Tuesday, October 27, 2020

Banks urged to facilitate development of sustainable economies

Aug 21. 2019
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By THE NATION

The Asean bloc is facing existential threats such as climate change and environmental degradation, which could potentially lead to financial instability and social unrest, according to WWF’s 2019 Sustainable Banking Assessment (SUSBA).

The report finds that of the 35 Asean banks assessed, all are not responding fast enough to these threats, based on the level of ESG integration as measured by a framework covering six aspects: purpose, policies, processes, people, products and portfolio.

Humanity stands on the edge of a precipice with the Intergovernmental Panel on Climate Change (IPCC) report issued in 2018 saying that there were 12 years left to limit global warming to 1.5°C and prevent a climate crisis.

The number of heatwaves hitting Europe and Asia-Pacific in recent months is testament that climate change is already disrupting our daily lives and business operations. Unfortunately, the Asean economy remains highly dependent on fossil fuels, which contributes significantly to greenhouse gas emissions. 91 per cent of the banks assessed have continued to finance new coal-fired power plants and are therefore fuelling the fire.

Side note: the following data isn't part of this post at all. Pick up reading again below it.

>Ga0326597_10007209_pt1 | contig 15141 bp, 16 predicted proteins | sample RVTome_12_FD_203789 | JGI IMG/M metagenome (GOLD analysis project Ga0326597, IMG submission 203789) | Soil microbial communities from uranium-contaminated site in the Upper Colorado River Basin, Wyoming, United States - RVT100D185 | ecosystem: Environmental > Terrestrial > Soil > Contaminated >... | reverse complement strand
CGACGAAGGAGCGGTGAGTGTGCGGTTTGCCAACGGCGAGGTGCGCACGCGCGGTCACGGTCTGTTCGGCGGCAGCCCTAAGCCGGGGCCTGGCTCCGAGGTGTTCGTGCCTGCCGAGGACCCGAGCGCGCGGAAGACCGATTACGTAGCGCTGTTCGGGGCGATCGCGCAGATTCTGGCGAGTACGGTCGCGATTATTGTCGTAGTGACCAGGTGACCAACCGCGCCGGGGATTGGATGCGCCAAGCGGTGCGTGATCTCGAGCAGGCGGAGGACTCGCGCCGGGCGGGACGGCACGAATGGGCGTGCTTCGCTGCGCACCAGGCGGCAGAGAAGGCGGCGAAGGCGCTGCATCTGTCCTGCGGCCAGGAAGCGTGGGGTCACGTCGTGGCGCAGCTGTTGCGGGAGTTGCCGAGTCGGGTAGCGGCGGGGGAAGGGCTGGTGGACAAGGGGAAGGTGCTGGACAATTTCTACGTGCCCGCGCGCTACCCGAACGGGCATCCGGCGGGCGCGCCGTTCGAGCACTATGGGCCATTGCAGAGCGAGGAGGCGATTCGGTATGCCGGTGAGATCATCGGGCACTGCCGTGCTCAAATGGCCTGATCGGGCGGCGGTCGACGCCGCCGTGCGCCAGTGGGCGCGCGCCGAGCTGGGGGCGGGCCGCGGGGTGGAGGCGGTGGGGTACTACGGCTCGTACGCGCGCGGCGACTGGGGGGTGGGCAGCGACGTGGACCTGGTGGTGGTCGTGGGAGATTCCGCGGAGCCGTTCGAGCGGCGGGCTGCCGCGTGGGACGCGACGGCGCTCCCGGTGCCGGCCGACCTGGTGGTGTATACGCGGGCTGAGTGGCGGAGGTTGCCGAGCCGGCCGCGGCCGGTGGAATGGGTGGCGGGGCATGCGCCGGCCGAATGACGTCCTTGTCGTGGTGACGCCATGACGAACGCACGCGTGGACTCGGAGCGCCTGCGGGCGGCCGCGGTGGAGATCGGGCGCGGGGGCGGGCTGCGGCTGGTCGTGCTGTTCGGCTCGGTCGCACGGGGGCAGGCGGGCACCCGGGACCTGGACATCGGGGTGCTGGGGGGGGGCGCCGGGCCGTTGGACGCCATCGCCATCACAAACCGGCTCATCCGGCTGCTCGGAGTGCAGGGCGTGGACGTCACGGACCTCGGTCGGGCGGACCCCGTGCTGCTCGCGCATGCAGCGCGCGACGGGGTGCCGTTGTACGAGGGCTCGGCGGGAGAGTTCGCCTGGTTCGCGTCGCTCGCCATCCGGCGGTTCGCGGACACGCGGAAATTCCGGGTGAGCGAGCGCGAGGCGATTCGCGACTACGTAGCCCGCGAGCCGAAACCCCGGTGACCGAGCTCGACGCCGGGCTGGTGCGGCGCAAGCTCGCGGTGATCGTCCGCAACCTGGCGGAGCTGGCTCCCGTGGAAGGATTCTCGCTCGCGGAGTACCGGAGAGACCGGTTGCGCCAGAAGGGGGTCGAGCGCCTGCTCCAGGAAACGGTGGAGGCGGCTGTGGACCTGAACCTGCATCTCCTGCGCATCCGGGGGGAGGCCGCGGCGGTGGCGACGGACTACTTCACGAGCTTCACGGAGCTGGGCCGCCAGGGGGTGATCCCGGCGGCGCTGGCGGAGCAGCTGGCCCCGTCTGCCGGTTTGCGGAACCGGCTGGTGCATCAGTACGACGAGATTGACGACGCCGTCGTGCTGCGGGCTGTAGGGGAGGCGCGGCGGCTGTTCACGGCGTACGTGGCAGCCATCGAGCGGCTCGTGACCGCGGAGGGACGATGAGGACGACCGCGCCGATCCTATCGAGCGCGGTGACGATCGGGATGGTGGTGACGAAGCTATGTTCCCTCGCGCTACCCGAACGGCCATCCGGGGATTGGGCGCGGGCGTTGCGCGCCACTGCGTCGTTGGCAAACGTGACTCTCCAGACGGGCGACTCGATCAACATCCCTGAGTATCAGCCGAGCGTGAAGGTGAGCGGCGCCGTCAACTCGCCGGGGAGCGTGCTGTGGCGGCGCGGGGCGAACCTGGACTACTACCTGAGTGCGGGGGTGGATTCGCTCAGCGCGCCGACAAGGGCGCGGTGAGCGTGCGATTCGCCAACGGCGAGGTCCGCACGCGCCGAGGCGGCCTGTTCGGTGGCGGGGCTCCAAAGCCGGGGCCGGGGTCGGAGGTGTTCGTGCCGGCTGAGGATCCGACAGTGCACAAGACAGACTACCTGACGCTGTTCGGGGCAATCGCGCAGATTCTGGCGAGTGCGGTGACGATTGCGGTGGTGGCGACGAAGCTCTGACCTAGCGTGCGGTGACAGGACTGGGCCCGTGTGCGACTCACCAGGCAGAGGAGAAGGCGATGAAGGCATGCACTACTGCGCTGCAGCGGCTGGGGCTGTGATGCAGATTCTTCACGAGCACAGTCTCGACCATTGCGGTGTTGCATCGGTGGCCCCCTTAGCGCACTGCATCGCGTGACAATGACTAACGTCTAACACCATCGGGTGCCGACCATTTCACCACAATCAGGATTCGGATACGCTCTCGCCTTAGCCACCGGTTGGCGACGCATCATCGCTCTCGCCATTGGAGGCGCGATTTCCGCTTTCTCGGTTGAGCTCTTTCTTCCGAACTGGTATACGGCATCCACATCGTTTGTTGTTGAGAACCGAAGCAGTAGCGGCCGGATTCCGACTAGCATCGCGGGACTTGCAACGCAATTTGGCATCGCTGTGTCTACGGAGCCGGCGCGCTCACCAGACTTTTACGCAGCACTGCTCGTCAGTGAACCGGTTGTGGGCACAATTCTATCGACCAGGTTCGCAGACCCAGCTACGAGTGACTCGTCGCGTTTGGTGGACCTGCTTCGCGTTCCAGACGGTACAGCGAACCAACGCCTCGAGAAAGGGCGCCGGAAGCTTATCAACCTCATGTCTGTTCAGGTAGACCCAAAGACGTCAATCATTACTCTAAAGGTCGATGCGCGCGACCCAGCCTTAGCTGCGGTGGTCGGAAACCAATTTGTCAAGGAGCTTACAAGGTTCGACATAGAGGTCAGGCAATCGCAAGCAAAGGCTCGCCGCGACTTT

Coal is not the only problem. Rampant deforestation has exacerbated climate change and caused biodiversity loss, which threatens food security by disrupting essential ecosystem services such as soil fertility maintenance and pollination. The recent IPCC special report on land use and climate emphasises that sustainable land management alongside rapid decarbonisation of the energy system are critical to meet the 1.5°C goal of the Paris Agreement. SUSBA finds that only 9 per cent of banks assessed have no-deforestation policies, despite being home to some of the world’s deforestation hot spots in Greater Mekong, Sumatra and Borneo.

Southeast Asia is suffering from manifestations of climate change in the form of water-related disasters - from crops and manufacturing facilities being destroyed by floods in Thailand, Malaysia’s water resources expected to be reduced by 20-25 per cent from 2025 to 2030, to major coastal cities such as Jakarta being susceptible to rising sea level. Asean banks remain highly exposed, with just 17 per cent recognising risks of water, while none requires clients to conduct water-risk assessments.

Regulators understand the threat to financial stability and are responding. By the end of the year, seven banking associations or regulators in Asean will have issued sustainable banking guidelines. The central banks of Malaysia, Singapore and Thailand have joined the Network for Greening the Financial System (NGFS), established to enhance the ability of the financial system to manage climate risks and mobilise capital for sustainable development. The NGFS is recommending central banks and supervisors to better integrate climate-related risks into financial stability monitoring. Banks will increasingly be expected to test their resilience of their loan books to climate risks and report the results to the regulators.

374 financial institutions representing US$118 trillion of assets have endorsed the Task Force on Climate-related Financial Disclosures (TCFD), which has specific recommendations for financial institutions on climate disclosures. Asean banks have not made much progress to meet these expectations, with only three banks developing a strategy to manage climate-related risks or conducting climate-risk assessment.